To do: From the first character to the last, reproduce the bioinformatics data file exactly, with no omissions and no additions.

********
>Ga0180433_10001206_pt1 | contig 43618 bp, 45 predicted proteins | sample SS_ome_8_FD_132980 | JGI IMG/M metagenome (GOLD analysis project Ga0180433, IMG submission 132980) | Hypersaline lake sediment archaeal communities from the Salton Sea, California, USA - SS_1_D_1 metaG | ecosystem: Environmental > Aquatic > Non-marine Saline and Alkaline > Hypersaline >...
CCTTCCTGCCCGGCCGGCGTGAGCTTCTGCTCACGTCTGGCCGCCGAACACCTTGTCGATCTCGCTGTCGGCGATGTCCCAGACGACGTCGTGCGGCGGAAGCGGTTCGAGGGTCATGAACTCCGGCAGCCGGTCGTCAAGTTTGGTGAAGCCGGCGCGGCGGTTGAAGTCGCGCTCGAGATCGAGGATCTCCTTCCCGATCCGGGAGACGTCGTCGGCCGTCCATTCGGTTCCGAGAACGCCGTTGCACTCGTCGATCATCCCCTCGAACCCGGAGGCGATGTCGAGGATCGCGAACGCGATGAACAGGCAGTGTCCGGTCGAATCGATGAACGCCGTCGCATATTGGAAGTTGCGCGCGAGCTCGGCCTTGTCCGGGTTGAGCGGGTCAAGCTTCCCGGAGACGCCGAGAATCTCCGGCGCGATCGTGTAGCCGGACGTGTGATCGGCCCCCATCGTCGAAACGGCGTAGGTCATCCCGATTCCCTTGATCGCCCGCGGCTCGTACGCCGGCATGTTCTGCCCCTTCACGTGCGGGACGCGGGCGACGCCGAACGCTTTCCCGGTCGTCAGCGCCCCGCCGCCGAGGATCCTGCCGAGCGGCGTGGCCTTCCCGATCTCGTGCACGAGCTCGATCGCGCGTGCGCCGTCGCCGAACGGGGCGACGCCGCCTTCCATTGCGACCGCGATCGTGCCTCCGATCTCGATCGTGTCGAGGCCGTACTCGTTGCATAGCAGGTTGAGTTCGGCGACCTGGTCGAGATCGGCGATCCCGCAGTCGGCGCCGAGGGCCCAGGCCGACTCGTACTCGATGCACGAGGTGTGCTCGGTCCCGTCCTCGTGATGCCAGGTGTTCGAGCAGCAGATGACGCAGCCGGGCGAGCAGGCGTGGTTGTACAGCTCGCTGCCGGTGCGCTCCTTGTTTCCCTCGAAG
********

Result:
>Ga0180433_10001206_pt1 | contig 43618 bp, 45 predicted proteins | sample SS_ome_8_FD_132980 | JGI IMG/M metagenome (GOLD analysis project Ga0180433, IMG submission 132980) | Hypersaline lake sediment archaeal communities from the Salton Sea, California, USA - SS_1_D_1 metaG | ecosystem: Environmental > Aquatic > Non-marine Saline and Alkaline > Hypersaline >...
CCTTCCTGCCCGGCCGGCGTGAGCTTCTGCTCACGTCTGGCCGCCGAACACCTTGTCGATCTCGCTGTCGGCGATGTCCCAGACGACGTCGTGCGGCGGAAGCGGTTCGAGGGTCATGAACTCCGGCAGCCGGTCGTCAAGTTTGGTGAAGCCGGCGCGGCGGTTGAAGTCGCGCTCGAGATCGAGGATCTCCTTCCCGATCCGGGAGACGTCGTCGGCCGTCCATTCGGTTCCGAGAACGCCGTTGCACTCGTCGATCATCCCCTCGAACCCGGAGGCGATGTCGAGGATCGCGAACGCGATGAACAGGCAGTGTCCGGTCGAATCGATGAACGCCGTCGCATATTGGAAGTTGCGCGCGAGCTCGGCCTTGTCCGGGTTGAGCGGGTCAAGCTTCCCGGAGACGCCGAGAATCTCCGGCGCGATCGTGTAGCCGGACGTGTGATCGGCCCCCATCGTCGAAACGGCGTAGGTCATCCCGATTCCCTTGATCGCCCGCGGCTCGTACGCCGGCATGTTCTGCCCCTTCACGTGCGGGACGCGGGCGACGCCGAACGCTTTCCCGGTCGTCAGCGCCCCGCCGCCGAGGATCCTGCCGAGCGGCGTGGCCTTCCCGATCTCGTGCACGAGCTCGATCGCGCGTGCGCCGTCGCCGAACGGGGCGACGCCGCCTTCCATTGCGACCGCGATCGTGCCTCCGATCTCGATCGTGTCGAGGCCGTACTCGTTGCATAGCAGGTTGAGTTCGGCGACCTGGTCGAGATCGGCGATCCCGCAGTCGGCGCCGAGGGCCCAGGCCGACTCGTACTCGATGCACGAGGTGTGCTCGGTCCCGTCCTCGTGATGCCAGGTGTTCGAGCAGCAGATGACGCAGCCGGGCGAGCAGGCGTGGTTGTACAGCTCGCTGCCGGTGCGCTCCTTGTTTCCCTCGAAG